The most unusual item on the list, the pork pie salad, should raise a few eyebrows (especially among Brits) for a couple of reasons. It's a picnic food, for starters, so it doesn't exactly work as an evening meal. That, however, is a relatively minor point compared to the more alarming act of heresy that has been committed here: no British person has ever, ever eaten a pork pie with a salad. It is, simply put, a universe-ending paradox. Lord only knows what the prisoners must think of it.


Norway's Bastoy Prison is world-famous for its idyllic location and its willing provision of home comforts to the inmates, all as part of the country's efforts to rehabilitate, rather than punish, criminals. As they near the ends of their sentences, inmates who are on track to successfully rejoin society can apply to be transferred there. One aspect of life at the prison, which is arguably one of the world's most luxurious, is the chance for inmates to self-cater. Each prisoner is given a monthly food allowance of about $85, which they can spend at the prison's supermarket — if they don't already grow and farm their own food.

Bastoy's approach to self-catered dining isn't an anomaly in Norway, and Scandinavian prisons (in Sweden, Denmark, and Norway in particular) are very well-known for offering their inmates the chance to prepare and cook their own food. It's a far, far cry from nutraloaf.

Anything the inmates want from outside

What's better than being able to make your own meals in prison? Having someone else bring one in for you. That's the case at the Reclusorio Preventivo Norte in Mexico City. On Saturdays, Sundays, Tuesdays, and Thursdays, the friends and families of inmates flood through the prison gates to bring home-cooked meals to the folk on the inside.

Mexican prisons aren't exactly known for their hospitality or their fine cuisine — the usual meal tends to be a watery onion broth — but this system provides a satisfying alternative for the prisoners who can afford it. Cost is certainly a factor, too. Many of the poorer families don't have anywhere near enough pesos to regularly amass the bribes necessary for bringing food into the prison.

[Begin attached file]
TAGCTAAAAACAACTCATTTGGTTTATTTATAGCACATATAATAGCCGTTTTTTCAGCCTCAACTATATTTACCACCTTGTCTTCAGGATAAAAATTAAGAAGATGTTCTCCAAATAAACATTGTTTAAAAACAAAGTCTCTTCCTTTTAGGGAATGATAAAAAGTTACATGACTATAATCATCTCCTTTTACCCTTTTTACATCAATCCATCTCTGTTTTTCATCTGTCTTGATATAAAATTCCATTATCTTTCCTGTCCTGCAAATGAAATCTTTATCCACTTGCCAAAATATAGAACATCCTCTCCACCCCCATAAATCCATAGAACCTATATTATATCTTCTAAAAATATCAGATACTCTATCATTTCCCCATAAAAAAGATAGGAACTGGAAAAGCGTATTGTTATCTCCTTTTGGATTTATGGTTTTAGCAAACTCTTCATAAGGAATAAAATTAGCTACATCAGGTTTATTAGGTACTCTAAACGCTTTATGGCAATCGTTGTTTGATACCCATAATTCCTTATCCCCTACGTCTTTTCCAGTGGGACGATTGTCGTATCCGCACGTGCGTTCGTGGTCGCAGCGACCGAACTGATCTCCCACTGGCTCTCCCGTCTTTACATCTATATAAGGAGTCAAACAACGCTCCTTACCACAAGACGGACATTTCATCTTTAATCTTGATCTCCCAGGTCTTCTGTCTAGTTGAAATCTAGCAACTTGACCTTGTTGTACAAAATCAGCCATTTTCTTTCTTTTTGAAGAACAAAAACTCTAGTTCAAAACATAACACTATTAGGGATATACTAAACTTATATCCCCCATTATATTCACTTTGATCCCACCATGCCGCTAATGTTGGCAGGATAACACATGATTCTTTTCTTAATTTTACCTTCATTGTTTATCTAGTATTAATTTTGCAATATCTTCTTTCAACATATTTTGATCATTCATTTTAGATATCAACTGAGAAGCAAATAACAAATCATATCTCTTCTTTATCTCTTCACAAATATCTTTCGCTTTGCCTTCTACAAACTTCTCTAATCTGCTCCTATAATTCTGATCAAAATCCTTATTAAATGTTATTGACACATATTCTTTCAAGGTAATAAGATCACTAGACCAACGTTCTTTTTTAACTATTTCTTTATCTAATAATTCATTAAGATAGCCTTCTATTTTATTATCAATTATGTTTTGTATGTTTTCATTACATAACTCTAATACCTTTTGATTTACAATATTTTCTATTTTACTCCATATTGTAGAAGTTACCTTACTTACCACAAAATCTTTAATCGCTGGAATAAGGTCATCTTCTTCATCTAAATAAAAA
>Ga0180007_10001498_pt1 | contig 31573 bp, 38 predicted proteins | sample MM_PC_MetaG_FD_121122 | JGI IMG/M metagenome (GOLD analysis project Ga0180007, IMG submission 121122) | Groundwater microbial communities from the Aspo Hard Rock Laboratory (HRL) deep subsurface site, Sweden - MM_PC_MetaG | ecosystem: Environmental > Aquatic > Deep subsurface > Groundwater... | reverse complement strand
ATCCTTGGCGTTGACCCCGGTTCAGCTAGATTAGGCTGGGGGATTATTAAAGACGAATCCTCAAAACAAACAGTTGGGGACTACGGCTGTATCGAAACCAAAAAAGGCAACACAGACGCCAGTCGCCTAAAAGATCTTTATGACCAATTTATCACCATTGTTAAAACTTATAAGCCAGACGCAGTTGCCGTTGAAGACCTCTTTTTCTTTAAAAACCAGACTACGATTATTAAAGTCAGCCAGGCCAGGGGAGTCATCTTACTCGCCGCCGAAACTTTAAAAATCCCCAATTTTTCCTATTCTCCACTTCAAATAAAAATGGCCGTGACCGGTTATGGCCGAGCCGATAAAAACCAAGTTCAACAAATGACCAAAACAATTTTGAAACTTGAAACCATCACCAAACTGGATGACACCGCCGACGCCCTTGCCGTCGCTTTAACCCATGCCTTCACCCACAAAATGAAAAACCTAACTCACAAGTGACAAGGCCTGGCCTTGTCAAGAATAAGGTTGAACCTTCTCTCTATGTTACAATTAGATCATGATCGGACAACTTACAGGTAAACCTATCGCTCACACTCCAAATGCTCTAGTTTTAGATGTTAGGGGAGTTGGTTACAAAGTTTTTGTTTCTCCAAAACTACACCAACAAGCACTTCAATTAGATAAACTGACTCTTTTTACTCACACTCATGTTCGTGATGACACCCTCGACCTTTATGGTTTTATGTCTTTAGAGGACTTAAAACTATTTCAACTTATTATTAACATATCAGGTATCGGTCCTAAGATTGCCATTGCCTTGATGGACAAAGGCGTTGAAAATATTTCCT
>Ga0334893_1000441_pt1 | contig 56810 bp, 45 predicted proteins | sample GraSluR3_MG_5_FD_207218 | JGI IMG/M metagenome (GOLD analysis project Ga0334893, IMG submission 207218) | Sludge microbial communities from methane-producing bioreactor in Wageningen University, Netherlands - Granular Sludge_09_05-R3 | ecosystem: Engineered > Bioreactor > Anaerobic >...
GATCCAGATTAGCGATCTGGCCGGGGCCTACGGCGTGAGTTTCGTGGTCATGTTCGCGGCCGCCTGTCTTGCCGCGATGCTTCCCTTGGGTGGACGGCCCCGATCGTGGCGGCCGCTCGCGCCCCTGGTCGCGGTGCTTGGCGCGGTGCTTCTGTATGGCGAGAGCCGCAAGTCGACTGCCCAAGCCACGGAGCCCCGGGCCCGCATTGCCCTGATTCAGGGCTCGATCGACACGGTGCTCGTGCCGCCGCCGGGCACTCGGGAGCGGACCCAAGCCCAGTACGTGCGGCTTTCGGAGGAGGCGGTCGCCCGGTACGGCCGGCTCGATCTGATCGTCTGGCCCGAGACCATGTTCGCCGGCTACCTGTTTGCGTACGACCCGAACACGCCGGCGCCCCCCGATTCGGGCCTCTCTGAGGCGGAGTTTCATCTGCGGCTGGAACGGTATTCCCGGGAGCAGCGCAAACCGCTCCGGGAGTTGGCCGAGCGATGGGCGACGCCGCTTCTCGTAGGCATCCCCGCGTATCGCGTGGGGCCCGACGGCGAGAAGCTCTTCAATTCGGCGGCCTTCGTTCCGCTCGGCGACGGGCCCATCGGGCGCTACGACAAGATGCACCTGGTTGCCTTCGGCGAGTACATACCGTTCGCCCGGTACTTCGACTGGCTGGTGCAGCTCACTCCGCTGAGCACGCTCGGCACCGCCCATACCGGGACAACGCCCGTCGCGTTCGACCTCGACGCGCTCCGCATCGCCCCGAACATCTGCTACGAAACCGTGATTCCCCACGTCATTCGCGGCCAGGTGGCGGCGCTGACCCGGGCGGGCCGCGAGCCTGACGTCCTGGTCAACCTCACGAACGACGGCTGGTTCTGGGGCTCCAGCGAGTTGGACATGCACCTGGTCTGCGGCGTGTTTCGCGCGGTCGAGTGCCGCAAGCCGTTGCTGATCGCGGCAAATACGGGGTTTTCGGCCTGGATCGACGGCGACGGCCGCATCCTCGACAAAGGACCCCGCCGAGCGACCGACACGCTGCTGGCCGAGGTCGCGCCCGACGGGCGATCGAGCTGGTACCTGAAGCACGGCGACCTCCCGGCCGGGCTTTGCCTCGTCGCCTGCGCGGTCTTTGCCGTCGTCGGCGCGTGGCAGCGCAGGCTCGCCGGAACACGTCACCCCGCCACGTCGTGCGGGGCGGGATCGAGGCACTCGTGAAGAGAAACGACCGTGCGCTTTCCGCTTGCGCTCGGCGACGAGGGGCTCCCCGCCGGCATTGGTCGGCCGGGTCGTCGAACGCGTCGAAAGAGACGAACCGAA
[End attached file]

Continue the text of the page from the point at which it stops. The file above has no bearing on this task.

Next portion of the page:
Controversial pasta (and more)

From time to time, a torrent of outrage is stirred up about the luxurious eating habits of high-level prisoners. This happens all over the world, but perhaps no example is so egregious as Australia when it was reported in 2013 that inmates of Goulburn Prison — a supermax — were being fed meals as lavish as pasta Alfredo, roast chicken, and ricotta burgers. Breakfast packs could include cereal, coffee, and seven slices of bread with milk, followed by lunches of sandwiches, fruit, and yogurt.

Incidents like these tend to bring up fresh ethical debates over the quality of food and quality of life that prisoners should have while incarcerated. On the one hand, you've got the soul-crushing nutraloaf of many U.S. facilities. On the other, the self-catered freedoms of Scandinavian prisons. Many tend to come down somewhere in between.


At first glance, ramen may not seem like the most exotic or unusual dish to find in a prison. In fact, the simplicity and relative lack of flavor in noodles make it a fitting and seemingly unremarkable choice of food to serve up to prisoners. It's not so much the ramen itself that's noteworthy here, however, so much as it is how the ramen is used.

In 2016, NPR reported that noodles had become a de facto form of currency in many prisons across the U.S., leading to the creation of an entire microeconomy based around the dish. Ramen had been found to be used for everything from hiring the services of fellow inmates to purchasing black market goods. Using material goods to barter on the inside is hardly a new phenomenon — just take a look at the old prison stereotype of using cigarettes as money — but the gradual shift toward culinary currencies is a fascinating, if perhaps inevitable, aspect of life in prison.